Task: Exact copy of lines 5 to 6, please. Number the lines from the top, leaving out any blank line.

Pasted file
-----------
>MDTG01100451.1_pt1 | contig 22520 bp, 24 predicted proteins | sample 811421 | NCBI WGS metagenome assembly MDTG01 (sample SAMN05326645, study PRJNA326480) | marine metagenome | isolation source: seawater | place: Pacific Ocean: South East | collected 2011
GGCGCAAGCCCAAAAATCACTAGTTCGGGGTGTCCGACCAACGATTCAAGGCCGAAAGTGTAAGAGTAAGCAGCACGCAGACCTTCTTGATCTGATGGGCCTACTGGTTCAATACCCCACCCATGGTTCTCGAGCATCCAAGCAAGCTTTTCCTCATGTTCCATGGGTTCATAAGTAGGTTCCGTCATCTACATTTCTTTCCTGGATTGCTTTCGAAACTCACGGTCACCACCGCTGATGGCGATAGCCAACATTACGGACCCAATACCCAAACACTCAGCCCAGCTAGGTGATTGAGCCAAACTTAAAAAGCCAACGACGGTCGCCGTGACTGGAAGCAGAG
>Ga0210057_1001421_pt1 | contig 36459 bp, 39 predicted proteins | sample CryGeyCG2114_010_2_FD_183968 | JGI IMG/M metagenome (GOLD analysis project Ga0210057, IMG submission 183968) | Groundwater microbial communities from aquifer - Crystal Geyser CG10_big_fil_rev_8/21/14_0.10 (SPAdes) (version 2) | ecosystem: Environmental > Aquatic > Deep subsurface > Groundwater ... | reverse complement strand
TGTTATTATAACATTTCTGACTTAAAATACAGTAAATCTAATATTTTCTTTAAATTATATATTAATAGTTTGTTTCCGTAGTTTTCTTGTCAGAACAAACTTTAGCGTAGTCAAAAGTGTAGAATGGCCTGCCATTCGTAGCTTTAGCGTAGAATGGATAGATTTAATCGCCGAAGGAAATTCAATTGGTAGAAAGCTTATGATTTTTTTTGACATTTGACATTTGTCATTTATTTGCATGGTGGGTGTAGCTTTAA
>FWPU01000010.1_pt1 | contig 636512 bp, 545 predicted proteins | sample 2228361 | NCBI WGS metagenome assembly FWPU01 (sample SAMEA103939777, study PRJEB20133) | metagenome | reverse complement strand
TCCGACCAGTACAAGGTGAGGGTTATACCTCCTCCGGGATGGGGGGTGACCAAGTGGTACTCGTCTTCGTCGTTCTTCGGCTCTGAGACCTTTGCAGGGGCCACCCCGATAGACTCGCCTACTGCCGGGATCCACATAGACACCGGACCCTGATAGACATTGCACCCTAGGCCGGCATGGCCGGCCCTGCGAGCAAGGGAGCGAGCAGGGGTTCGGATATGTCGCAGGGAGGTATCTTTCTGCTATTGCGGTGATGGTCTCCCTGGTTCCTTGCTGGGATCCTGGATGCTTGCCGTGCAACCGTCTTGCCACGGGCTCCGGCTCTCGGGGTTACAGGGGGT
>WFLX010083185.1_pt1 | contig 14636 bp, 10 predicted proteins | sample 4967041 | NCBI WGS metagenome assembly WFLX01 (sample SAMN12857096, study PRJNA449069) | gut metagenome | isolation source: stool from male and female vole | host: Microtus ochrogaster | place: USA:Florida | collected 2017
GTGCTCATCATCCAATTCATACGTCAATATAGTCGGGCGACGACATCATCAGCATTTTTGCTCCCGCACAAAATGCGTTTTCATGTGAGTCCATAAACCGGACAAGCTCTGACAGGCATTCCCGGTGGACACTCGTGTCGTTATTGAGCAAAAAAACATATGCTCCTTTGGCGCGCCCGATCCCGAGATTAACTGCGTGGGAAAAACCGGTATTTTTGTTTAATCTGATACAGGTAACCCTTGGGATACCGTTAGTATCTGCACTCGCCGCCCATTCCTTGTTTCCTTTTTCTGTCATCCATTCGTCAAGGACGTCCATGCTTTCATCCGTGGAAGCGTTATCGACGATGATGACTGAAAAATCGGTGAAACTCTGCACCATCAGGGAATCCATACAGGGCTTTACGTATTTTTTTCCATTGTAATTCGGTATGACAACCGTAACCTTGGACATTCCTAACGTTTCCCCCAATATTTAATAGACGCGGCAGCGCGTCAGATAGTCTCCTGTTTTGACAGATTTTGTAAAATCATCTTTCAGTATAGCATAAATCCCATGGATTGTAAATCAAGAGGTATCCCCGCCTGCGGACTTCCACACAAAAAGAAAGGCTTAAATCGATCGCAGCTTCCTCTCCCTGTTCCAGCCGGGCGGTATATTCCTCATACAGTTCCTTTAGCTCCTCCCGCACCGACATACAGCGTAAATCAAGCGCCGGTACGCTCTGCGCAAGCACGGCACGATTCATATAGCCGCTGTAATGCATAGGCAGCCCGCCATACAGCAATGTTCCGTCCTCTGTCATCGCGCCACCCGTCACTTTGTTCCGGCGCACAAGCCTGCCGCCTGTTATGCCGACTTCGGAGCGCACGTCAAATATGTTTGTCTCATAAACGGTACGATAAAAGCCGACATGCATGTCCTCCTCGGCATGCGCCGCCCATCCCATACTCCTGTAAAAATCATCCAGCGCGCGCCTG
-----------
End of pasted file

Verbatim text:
>FWPU01000010.1_pt1 | contig 636512 bp, 545 predicted proteins | sample 2228361 | NCBI WGS metagenome assembly FWPU01 (sample SAMEA103939777, study PRJEB20133) | metagenome | reverse complement strand
TCCGACCAGTACAAGGTGAGGGTTATACCTCCTCCGGGATGGGGGGTGACCAAGTGGTACTCGTCTTCGTCGTTCTTCGGCTCTGAGACCTTTGCAGGGGCCACCCCGATAGACTCGCCTACTGCCGGGATCCACATAGACACCGGACCCTGATAGACATTGCACCCTAGGCCGGCATGGCCGGCCCTGCGAGCAAGGGAGCGAGCAGGGGTTCGGATATGTCGCAGGGAGGTATCTTTCTGCTATTGCGGTGATGGTCTCCCTGGTTCCTTGCTGGGATCCTGGATGCTTGCCGTGCAACCGTCTTGCCACGGGCTCCGGCTCTCGGGGTTACAGGGGGT